Linux supports fscaps, which can grant additional capabilities to a process in a finer-grained manner. Additional mechanisms can be provided by loadable security modules.

When such a trust transition has happened, the process runs in a potentially hostile environment. Additional care is necessary not to rely on any untrusted information. These concerns also apply to libraries which can be linked into such processes.

Accessing Environment Variables

The following steps are required so that a program does not accidentally pick up untrusted data from environment variables.

  • Compile your C/C++ sources with -D_GNU_SOURCE. The Autoconf macro AC_GNU_SOURCE ensures this.

  • Check for the presence of the secure_getenv and secure_getenv function. The Autoconf directive AC_CHECK_FUNCS([secure_getenv secure_getenv]) performs these checks.

  • Arrange for a proper definition of the secure_getenv function. See Obtaining a definition for secure_getenv.

  • Use secure_getenv instead of getenv to obtain the value of critical environment variables. secure_getenv will pretend the variable has not bee set if the process environment is not trusted.

Critical environment variables are debugging flags, configuration file locations, plug-in and log file locations, and anything else that might be used to bypass security restrictions or cause a privileged process to behave in an unexpected way.

Either the secure_getenv function or the __secure_getenv is available from GNU libc.

Example 1. Obtaining a definition for secure_getenv
#include <stdlib.h>

#    define secure_getenv __secure_getenv
#  else
#    error neither secure_getenv nor __secure_getenv are available
#  endif


Background processes providing system services (daemons) need to decouple themselves from the controlling terminal and the parent process environment:

  • Fork.

  • In the child process, call setsid. The parent process can simply exit (using _exit, to avoid running clean-up actions twice).

  • In the child process, fork again. Processing continues in the child process. Again, the parent process should just exit.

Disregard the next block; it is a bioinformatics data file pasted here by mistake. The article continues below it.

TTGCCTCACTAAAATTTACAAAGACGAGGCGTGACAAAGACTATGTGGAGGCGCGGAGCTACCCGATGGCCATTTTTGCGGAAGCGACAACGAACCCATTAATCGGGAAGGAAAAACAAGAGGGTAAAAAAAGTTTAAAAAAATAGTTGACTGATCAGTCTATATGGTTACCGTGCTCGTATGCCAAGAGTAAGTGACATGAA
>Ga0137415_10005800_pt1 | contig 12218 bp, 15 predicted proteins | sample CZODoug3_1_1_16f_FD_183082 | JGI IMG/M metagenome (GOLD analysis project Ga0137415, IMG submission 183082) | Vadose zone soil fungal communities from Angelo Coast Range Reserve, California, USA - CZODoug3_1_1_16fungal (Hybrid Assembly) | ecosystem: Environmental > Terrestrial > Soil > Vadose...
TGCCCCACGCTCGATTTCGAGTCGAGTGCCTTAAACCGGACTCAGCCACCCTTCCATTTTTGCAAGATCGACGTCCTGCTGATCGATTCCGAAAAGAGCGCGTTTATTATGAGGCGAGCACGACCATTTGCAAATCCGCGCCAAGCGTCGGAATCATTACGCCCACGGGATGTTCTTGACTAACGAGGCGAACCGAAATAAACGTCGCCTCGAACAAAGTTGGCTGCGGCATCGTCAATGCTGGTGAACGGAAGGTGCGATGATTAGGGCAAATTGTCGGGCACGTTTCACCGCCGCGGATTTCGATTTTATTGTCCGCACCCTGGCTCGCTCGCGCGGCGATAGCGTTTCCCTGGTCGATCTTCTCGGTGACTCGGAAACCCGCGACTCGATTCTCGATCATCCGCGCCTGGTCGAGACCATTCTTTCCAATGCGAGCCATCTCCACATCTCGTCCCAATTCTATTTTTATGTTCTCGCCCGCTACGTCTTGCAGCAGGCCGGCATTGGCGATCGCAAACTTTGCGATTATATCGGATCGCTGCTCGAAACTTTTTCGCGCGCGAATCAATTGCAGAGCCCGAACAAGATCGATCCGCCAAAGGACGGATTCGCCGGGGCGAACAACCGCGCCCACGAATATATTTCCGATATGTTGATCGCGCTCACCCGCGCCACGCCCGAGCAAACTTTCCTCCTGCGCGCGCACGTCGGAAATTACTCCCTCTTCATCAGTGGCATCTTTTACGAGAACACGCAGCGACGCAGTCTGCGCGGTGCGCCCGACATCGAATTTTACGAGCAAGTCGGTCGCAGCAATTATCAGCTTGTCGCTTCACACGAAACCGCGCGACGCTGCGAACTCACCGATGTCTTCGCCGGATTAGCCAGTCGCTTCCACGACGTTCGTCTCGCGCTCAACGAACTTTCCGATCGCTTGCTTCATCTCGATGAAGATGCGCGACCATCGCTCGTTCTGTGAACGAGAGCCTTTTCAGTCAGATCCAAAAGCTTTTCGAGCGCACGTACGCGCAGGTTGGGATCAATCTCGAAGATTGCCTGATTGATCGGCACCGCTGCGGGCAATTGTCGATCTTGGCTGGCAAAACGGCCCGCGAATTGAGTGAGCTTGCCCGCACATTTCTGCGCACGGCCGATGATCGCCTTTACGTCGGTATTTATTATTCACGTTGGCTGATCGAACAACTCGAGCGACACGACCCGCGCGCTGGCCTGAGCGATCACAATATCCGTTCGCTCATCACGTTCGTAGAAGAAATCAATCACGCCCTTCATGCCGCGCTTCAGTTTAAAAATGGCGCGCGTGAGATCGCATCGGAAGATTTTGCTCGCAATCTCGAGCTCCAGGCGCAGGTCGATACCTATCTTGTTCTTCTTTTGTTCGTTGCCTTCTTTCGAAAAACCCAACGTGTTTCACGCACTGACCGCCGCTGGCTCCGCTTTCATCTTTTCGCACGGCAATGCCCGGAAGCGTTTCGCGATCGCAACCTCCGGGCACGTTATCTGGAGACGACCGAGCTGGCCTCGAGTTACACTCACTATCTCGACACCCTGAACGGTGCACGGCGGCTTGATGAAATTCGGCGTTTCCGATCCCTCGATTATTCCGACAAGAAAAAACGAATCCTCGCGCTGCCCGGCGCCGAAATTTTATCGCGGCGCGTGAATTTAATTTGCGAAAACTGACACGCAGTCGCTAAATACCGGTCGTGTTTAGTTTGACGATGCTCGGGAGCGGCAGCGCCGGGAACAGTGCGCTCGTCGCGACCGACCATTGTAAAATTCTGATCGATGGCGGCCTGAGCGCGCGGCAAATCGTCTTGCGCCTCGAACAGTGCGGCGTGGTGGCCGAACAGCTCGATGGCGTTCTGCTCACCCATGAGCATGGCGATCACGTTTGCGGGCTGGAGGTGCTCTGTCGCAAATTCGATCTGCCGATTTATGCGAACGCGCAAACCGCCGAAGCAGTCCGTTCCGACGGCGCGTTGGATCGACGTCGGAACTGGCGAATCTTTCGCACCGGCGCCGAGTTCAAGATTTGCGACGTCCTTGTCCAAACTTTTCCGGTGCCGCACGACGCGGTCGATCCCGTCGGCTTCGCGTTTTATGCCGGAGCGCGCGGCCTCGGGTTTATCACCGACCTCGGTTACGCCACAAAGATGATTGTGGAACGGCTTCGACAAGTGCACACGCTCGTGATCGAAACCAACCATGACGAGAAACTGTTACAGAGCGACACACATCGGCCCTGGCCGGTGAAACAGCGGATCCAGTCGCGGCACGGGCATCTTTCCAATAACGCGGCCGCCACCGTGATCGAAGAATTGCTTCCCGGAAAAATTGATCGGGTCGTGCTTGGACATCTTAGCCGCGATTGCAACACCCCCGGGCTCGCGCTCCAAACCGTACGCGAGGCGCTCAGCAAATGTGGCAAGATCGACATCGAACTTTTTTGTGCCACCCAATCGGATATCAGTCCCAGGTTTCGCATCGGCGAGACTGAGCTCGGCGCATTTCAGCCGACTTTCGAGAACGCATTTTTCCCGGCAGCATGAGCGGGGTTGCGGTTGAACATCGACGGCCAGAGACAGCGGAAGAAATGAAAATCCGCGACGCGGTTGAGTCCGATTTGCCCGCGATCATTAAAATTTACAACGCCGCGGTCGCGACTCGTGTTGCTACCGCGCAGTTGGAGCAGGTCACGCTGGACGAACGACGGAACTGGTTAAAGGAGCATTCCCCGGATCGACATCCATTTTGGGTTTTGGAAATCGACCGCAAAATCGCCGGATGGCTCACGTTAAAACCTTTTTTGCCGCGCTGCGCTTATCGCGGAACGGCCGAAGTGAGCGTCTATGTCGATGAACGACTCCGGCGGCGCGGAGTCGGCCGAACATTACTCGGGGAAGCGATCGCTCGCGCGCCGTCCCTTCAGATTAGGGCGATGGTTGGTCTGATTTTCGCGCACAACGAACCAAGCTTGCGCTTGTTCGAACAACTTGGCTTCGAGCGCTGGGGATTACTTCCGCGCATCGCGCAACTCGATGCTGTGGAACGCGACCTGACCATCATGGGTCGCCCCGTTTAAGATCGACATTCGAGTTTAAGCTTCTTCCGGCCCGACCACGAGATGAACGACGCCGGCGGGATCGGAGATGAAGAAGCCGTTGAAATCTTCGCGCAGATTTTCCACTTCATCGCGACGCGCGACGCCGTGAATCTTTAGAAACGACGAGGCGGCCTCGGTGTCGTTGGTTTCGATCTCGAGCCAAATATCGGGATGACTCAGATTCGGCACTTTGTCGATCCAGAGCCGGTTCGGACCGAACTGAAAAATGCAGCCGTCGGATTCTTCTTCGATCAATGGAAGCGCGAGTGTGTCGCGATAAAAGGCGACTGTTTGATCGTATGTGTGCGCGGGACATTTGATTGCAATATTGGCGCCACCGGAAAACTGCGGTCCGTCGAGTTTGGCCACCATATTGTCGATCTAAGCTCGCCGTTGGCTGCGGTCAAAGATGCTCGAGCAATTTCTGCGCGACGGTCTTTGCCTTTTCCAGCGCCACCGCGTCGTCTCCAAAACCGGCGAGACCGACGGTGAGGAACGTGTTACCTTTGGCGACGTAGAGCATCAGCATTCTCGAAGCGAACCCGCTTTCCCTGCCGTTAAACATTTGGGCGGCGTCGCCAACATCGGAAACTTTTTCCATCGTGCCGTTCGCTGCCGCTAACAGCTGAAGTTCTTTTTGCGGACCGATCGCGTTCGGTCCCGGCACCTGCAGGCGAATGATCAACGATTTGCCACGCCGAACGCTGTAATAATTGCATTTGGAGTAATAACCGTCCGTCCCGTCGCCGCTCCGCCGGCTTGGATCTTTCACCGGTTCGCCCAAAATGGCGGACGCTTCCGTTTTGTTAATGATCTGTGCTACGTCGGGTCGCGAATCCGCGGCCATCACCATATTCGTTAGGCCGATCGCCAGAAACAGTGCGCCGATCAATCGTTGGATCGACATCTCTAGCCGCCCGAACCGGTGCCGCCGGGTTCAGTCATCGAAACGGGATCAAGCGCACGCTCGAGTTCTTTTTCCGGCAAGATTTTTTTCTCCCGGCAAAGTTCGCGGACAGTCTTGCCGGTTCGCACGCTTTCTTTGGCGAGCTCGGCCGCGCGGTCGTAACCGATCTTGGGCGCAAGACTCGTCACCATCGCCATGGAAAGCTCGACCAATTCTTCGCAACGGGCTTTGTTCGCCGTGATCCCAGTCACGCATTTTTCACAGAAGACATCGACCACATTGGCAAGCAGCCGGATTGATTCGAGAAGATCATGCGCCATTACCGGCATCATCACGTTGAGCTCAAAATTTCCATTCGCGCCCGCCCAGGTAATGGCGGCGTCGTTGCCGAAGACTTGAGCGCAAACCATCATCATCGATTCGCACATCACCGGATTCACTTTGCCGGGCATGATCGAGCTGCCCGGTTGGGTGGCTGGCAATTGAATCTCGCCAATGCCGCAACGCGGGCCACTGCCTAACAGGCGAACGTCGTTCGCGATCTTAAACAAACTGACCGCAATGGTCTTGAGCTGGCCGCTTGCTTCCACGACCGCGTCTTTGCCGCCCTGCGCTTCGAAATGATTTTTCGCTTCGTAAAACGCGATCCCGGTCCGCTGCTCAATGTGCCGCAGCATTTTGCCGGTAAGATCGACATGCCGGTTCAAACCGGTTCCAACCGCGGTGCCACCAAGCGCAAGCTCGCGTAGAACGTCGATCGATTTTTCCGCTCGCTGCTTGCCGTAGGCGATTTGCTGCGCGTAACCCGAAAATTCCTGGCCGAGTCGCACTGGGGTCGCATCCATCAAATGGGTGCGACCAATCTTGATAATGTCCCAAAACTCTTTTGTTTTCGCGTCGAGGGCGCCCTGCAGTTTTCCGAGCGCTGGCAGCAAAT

• Replace the descriptors 0, 1, 2 with a descriptor for /dev/null. Logging should be redirected to syslog.

Older instructions for creating daemon processes recommended a call to umask(0). This is risky because it often leads to world-writable files and directories, resulting in security vulnerabilities such as arbitrary process termination by untrusted local users, or log file truncation. If the umask needs setting, a restrictive value such as 027 or 077 is recommended.

Other aspects of the process environment may have to changed as well (environment variables, signal handler disposition).

It is increasingly common that server processes do not run as background processes, but as regular foreground process under a supervising master process (such as systemd). Server processes should offer a command line option which disables forking and replacement of the standard output and standard error streams. Such an option is also useful for debugging.

Semantics of Command-line Arguments

After process creation and option processing, it is up to the child process to interpret the arguments. Arguments can be file names, host names, or URLs, and many other things. URLs can refer to the local network, some server on the Internet, or to the local file system. Some applications even accept arbitrary code in arguments (for example, python with the -c option).

Similar concerns apply to environment variables, the contents of the current directory and its subdirectories.

Consequently, careful analysis is required if it is safe to pass untrusted data to another program.

fork as a Primitive for Parallelism

A call to fork which is not immediately followed by a call to execve (perhaps after rearranging and closing file descriptors) is typically unsafe, especially from a library which does not control the state of the entire process. Such use of fork should be replaced with proper child processes or threads.